The landmass of Bangladesh is increasing by 20 square kilometres annually as tonnes of silts from rivers accumulate in the Bay of Bengal, forming new land, according to a study of the Bangladesh Centre for Environment and Geographical Information Service (CEGIS).
Over the last 100 years, around 2,000 sq-km of land has been added in the country, the study finds by analysing satellite images.
According to the CEGIS, every year, Bangladesh loses 32 sq-km of land due to erosion in rivers and the sea. On the other hand, 52 sq-km of new land emerges from the water.
The result has been published in a publication of "Char Development and Settlement Project- Bridging". The project is jointly financed by the land ministry, International Fund for Agricultural Development (Ifad) and the government of the Netherlands.
Rezaul Karim, land settlement officer of Ifad, said, "Bangladesh has regained 1,000 sq-km of land lost in the last 100 years due to river erosion. Of this, 93% of land is on the coast and the remaining 7% is on various rivers. The total area of the new land is about 2,000 sq-km."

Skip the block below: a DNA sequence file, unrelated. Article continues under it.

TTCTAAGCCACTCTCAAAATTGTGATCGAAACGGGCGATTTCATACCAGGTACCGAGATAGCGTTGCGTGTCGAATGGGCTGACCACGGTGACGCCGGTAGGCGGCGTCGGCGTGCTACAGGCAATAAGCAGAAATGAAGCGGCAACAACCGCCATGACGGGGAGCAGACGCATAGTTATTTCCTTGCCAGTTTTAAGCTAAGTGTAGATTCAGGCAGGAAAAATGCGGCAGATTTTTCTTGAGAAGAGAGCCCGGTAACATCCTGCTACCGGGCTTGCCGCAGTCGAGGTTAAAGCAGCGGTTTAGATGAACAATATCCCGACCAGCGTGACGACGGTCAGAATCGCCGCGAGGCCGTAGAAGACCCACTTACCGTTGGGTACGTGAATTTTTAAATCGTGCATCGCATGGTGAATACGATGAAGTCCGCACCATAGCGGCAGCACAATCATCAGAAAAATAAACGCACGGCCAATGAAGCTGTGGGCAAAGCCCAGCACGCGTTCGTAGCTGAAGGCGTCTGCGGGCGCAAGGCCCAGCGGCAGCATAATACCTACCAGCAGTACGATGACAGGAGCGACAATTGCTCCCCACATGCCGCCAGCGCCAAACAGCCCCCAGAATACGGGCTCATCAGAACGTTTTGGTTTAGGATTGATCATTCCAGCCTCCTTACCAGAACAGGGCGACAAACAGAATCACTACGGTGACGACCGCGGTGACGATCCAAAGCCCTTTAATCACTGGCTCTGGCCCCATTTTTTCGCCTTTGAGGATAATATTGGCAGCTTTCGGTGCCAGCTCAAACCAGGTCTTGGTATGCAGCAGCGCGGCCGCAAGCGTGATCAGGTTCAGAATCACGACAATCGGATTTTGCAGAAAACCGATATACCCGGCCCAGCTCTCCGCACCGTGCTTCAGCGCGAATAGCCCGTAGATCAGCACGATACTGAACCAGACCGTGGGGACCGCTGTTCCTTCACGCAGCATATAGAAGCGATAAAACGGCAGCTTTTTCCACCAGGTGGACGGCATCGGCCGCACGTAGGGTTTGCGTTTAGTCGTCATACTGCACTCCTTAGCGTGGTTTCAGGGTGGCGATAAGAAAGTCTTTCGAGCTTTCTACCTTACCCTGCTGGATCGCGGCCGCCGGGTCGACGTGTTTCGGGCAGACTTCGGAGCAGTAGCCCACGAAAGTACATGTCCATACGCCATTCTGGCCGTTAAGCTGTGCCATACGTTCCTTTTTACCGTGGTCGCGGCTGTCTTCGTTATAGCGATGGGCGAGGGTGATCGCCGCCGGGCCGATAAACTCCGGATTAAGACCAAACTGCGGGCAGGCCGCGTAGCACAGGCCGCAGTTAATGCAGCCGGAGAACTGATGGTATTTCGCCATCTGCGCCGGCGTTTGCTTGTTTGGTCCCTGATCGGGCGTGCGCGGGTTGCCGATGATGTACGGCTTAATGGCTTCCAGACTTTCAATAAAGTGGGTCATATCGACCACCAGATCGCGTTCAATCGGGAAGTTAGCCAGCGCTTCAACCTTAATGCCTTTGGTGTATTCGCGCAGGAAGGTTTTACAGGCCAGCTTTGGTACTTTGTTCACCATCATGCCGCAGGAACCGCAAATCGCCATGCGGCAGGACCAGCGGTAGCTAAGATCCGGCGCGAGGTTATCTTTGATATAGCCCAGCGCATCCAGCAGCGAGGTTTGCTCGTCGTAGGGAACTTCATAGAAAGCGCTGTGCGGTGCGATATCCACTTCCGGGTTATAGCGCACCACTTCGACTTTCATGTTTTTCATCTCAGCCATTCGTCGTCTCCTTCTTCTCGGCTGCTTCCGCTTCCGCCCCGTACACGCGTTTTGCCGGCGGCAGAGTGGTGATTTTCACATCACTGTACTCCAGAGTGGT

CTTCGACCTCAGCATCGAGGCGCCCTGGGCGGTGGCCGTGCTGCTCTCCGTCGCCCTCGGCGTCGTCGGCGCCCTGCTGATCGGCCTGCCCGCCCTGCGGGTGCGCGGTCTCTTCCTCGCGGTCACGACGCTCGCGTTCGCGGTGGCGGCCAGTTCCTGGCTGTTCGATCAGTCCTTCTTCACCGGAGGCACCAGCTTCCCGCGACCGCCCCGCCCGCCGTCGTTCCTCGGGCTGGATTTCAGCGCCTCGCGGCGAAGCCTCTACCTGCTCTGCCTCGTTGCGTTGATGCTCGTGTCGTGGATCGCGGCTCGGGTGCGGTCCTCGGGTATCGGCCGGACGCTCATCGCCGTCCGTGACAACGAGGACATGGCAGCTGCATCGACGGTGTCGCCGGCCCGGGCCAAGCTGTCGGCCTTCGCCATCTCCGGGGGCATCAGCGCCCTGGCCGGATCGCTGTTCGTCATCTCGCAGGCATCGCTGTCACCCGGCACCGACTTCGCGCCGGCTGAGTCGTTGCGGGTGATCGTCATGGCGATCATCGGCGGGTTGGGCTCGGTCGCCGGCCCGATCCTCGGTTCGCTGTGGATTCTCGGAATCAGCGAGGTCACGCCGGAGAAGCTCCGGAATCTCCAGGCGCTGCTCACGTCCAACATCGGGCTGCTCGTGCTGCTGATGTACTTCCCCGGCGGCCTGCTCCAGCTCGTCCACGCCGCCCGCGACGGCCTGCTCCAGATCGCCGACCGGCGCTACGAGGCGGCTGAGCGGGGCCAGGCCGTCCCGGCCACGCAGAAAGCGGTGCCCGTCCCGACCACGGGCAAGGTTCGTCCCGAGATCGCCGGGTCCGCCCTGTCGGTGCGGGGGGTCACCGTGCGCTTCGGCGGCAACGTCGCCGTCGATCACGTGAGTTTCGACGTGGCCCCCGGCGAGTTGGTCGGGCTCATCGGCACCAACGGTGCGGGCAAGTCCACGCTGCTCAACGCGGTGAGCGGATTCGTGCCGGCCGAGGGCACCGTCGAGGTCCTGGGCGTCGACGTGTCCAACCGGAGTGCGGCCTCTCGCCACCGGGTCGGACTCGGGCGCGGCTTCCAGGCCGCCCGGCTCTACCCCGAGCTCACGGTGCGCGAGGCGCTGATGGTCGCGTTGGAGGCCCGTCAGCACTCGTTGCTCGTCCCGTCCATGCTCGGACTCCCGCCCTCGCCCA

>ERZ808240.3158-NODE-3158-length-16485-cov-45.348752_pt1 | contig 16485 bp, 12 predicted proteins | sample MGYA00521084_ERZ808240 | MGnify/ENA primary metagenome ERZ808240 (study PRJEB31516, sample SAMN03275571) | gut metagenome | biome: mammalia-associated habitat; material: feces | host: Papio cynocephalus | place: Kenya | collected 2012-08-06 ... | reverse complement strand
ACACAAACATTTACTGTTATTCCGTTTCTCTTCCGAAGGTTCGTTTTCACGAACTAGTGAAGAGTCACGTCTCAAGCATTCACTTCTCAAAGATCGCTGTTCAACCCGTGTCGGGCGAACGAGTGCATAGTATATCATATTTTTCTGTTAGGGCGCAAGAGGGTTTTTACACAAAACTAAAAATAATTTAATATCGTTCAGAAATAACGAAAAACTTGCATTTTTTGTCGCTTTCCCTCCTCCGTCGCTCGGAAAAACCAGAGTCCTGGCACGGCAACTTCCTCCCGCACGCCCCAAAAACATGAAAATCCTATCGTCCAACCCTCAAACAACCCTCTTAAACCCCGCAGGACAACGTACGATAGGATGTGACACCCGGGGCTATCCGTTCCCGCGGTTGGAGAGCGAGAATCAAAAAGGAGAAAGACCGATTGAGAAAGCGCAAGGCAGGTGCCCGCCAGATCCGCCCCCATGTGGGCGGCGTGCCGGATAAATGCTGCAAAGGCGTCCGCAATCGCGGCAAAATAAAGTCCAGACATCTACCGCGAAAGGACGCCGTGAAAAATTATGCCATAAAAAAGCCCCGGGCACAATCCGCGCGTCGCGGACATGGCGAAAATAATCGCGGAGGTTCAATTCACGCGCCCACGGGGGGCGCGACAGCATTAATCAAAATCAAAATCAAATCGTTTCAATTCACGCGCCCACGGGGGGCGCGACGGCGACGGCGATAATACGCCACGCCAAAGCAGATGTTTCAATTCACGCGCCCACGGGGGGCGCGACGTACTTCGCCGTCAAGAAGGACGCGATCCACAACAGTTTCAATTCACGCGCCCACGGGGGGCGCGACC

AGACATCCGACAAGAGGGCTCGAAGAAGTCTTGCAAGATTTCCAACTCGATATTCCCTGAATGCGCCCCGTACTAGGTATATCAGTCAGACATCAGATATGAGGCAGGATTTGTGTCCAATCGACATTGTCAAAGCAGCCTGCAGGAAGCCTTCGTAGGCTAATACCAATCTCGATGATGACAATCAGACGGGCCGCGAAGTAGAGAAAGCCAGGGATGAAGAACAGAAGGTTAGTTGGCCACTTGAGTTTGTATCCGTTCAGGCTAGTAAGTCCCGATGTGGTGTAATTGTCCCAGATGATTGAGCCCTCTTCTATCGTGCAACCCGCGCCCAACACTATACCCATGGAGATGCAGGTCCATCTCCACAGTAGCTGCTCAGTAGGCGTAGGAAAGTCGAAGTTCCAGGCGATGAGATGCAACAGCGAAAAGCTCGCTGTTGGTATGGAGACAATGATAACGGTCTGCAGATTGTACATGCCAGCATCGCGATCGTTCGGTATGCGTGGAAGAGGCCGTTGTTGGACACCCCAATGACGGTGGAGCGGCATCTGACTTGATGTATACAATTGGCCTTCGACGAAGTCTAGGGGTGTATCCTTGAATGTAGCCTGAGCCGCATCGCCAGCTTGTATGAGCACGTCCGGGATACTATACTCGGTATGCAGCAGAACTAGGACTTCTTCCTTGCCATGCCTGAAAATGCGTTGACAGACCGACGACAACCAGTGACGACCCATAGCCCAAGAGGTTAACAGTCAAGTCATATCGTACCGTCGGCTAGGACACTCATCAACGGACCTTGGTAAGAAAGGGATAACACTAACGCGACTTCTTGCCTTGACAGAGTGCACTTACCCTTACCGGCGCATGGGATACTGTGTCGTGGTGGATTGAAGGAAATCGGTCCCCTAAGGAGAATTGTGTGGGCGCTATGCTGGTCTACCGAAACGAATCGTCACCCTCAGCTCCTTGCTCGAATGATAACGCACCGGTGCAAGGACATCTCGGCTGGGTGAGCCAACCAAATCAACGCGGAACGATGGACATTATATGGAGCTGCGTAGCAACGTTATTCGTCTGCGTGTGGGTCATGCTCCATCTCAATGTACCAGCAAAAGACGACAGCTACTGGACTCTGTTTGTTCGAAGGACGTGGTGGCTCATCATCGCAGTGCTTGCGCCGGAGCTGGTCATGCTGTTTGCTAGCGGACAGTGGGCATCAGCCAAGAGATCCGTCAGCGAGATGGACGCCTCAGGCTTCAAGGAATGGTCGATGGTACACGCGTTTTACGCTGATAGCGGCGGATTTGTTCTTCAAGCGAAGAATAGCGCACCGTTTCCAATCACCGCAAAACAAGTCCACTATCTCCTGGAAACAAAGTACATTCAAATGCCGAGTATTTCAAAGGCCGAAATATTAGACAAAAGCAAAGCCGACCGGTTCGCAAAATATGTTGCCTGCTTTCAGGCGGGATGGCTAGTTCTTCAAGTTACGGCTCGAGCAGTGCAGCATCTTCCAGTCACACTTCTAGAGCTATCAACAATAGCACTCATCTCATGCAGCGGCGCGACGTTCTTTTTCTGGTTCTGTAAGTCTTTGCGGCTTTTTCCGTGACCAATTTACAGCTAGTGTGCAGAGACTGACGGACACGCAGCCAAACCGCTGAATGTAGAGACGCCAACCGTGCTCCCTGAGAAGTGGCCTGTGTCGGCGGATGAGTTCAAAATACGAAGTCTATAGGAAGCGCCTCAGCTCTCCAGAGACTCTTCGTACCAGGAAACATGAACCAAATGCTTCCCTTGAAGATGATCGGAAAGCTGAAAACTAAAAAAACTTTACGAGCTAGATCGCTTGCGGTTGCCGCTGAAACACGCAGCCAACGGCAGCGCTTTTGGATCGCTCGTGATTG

However, Mohammad Shahidul Islam, director of Remote Sensing Devices, CEGIS, told The Business Standard that the rate of new land formation has decreased in recent years.
"The government has been working on the newly formed chars in the coast of Noakhali since 1973. However, the amount of sediments flowing through the Brahmaputra, Meghna and Padma rivers has decreased recently. At the same time the newly formed chars are being lost for various reasons. River erosion has also increased."
According to the Ministry of Land, the Noakhali coast of the Bay of Bengal has extended 55 km south in the 100 years from 1913 to 2013. Two cross dams built in 1957 and 1964 to protect Noakhali from the erosion of the River Meghna facilitated the formation of new chars in the surrounding areas.
Since 1980, land development work has been carried out in the newly formed chars which have now become green agricultural land.
From 1994 to June 2021, the government has allotted 83,798 acres of khas land (government-owned land) to 36,281 landless families. A target has been set to provide land to another 5,719 landless families by June 2022.
Nurul Islam, a resident of Noakhali's Char Mujib Asrayan project, said, "My grandfather was a resident of Sonapur in Noakhali. About 90 years ago, he settled in Char Badua. That is where my father was born. Later a new char Char Bhata formed in the south and he settled there. I was born in that char."
"But 20 years ago, I sold all the properties in Char Bhata for my father's cancer treatment. Now we are living in the newly formed Char Mujib's shelter project," he added.
In 2010, Alauddin and Bilkis started a new life on the 150-acre land provided by the government in Char Nangulia. The couple started farming with a small loan of only Tk5,000. At present, their capital is about Tk5 lakh.
Like them, at least 600 families have prospered in Noakhali's Chandina Union in the last one decade.
How new land is formed